Skip to content
Businessweek
Small Business

The IRS Is Coming for Your Venmo Income

Entrepreneurs and small-business owners who use services such as Venmo, PayPal, EBay, and Airbnb are about to find their digital payments facing more scrutiny.
relates to The IRS Is Coming for Your Venmo Income

Illustration: SMALLTALK for Bloomberg Businessweek

Small-business owners, prepare yourselves for the era of the 1099-K. That’s the tax form for disclosing transactions with services such as PayPal, Venmo, and Airbnb. Until this year, anyone with less than $20,000 in total payments typically didn’t get a 1099-K—and thus, in theory, could avoid paying taxes on money earned on such platforms. But since Jan. 1 those companies have been required to report gross payments of more than $600 directly to the Internal Revenue Service. That means small-business owners—as well as people who periodically empty their closets on EBay—will receive a 1099-K from any service provider where their income exceeds that amount.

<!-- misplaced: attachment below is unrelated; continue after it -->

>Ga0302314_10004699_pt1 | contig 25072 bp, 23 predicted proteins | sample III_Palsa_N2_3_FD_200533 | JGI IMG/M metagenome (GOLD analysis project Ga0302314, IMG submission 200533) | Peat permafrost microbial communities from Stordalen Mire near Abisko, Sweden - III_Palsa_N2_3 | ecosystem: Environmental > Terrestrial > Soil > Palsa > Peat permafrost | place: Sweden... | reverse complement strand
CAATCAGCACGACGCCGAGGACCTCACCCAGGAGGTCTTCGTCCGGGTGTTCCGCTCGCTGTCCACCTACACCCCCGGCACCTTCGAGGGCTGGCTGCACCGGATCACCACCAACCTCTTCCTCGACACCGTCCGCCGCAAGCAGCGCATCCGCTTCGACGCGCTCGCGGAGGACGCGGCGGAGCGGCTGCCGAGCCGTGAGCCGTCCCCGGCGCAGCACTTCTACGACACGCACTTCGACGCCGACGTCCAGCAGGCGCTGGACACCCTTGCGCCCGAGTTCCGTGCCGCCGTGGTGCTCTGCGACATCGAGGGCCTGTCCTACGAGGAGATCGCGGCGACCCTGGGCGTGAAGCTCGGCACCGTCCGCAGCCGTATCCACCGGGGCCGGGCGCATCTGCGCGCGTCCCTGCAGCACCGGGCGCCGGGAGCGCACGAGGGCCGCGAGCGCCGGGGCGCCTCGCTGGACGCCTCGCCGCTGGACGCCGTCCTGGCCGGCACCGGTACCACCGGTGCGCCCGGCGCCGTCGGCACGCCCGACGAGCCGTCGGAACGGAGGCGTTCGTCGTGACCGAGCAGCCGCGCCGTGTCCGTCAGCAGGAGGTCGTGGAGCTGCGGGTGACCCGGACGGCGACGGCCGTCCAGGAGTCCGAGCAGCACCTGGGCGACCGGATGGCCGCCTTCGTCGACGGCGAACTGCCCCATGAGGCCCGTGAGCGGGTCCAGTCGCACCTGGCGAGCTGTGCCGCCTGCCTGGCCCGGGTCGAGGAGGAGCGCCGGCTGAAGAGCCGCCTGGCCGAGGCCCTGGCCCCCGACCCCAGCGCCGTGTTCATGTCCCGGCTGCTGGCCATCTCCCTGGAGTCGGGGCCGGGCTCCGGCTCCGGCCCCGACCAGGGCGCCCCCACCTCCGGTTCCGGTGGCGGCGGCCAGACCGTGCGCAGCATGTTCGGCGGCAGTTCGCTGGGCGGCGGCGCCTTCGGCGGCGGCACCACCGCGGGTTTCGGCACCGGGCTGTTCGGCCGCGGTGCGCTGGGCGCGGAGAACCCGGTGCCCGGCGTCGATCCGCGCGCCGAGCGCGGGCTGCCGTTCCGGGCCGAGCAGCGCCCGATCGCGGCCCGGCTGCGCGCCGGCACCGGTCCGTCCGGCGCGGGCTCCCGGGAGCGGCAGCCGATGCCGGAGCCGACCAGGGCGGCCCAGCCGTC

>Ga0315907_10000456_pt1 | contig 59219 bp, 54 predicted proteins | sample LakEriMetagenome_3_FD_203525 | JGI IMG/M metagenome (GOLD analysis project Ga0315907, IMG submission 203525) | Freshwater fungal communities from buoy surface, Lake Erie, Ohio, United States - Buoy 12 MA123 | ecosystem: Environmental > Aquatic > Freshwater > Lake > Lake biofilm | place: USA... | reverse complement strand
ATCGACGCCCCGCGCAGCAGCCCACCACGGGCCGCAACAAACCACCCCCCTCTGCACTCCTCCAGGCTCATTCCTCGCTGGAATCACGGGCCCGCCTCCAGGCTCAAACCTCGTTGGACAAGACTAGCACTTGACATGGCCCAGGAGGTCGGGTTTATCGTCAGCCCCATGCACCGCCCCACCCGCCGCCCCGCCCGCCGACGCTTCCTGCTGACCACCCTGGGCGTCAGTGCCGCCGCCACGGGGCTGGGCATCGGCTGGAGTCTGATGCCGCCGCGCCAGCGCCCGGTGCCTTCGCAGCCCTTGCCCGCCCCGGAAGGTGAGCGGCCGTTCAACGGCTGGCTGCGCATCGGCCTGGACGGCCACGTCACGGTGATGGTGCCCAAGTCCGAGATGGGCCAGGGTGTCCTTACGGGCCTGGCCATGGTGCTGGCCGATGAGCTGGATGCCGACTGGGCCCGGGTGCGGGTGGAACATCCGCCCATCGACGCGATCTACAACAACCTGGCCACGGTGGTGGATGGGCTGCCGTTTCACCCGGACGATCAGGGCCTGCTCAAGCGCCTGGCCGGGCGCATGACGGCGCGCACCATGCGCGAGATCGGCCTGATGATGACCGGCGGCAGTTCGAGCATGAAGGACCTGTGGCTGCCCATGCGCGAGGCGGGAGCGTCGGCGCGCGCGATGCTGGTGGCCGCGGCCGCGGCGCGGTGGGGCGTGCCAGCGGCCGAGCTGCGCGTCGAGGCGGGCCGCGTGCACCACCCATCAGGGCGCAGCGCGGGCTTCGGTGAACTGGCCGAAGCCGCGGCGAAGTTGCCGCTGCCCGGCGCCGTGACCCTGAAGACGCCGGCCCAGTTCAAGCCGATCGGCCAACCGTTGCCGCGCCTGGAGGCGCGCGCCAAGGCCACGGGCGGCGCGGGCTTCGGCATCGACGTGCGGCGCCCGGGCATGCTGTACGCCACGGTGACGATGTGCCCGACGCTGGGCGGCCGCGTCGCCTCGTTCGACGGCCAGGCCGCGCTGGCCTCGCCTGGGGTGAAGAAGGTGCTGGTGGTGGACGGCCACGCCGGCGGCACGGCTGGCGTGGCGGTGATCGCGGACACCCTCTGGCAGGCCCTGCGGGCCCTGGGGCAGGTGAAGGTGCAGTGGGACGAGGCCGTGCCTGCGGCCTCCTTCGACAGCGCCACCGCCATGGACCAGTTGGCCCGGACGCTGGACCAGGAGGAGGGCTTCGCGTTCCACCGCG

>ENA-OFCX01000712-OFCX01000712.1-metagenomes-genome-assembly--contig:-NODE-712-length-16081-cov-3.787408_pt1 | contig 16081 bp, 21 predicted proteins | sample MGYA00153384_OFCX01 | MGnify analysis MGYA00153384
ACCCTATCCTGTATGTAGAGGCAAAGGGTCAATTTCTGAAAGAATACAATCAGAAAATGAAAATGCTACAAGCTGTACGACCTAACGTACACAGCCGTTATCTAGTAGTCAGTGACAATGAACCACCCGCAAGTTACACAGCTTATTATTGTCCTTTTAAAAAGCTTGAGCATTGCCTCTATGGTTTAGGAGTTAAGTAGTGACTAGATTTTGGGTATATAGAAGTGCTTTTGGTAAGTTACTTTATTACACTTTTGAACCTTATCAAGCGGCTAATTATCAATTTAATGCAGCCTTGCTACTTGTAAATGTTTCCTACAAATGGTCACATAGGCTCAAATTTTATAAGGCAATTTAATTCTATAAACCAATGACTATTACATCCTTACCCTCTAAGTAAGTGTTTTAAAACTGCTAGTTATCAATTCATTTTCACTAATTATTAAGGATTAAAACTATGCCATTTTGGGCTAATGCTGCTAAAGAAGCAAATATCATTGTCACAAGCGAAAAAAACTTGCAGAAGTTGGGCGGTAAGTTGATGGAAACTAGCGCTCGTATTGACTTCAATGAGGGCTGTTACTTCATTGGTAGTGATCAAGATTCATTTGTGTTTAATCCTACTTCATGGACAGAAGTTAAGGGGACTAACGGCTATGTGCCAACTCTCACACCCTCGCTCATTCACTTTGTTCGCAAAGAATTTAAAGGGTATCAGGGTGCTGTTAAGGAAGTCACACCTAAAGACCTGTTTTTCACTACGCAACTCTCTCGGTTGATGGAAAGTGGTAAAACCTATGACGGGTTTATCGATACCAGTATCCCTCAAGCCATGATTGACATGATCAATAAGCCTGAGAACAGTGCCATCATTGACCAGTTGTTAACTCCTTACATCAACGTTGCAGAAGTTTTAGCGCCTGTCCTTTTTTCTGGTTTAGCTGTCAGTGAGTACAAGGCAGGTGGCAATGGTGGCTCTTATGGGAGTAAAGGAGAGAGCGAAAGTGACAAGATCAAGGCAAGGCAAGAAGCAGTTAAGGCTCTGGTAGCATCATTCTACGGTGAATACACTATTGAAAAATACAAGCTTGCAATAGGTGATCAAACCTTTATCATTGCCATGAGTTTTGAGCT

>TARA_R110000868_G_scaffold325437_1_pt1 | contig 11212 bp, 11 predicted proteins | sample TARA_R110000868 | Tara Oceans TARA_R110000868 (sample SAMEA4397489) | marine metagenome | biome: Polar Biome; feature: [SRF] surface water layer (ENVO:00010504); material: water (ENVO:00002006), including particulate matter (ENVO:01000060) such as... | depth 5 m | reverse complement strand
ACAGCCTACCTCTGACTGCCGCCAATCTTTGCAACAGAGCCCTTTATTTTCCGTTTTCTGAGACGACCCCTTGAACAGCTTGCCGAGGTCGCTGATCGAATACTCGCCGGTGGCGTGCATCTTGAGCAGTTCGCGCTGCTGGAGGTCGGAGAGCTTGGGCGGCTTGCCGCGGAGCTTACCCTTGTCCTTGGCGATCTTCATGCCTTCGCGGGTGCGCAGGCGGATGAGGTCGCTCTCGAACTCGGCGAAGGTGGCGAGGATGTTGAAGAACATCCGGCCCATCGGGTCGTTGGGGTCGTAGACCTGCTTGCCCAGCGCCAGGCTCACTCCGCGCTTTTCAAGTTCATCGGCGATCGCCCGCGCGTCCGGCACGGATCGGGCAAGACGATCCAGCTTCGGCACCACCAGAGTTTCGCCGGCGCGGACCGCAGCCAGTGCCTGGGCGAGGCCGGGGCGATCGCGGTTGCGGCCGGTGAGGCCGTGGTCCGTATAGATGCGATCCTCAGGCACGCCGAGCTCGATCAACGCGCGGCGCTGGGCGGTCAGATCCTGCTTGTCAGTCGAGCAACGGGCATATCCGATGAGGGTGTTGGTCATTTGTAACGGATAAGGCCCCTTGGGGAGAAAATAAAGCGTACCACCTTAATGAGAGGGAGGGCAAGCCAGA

Lexi, who asked that her last name not be disclosed because she fears an IRS audit, spends her weekends trolling flea markets, estate sales, and storage unit auctions for hidden treasures such as vintage sunglasses and Nintendo Game Boys. Since 2013 she’s sold those items as well as her old clothes and housewares on EBay, Facebook Marketplace, and Depop, earning as much as $15,000 a year. And because those companies didn’t say anything to the IRS, well … she didn’t, either. But under the new regulations, if she raids her closet for a vintage dress to sell for $45, that $45 will be considered taxable income unless she can provide the original receipt proving she’s selling it at a loss. “I’m just constantly cleaning out my house,” she says. “The new rule means I’ll have to track everything.”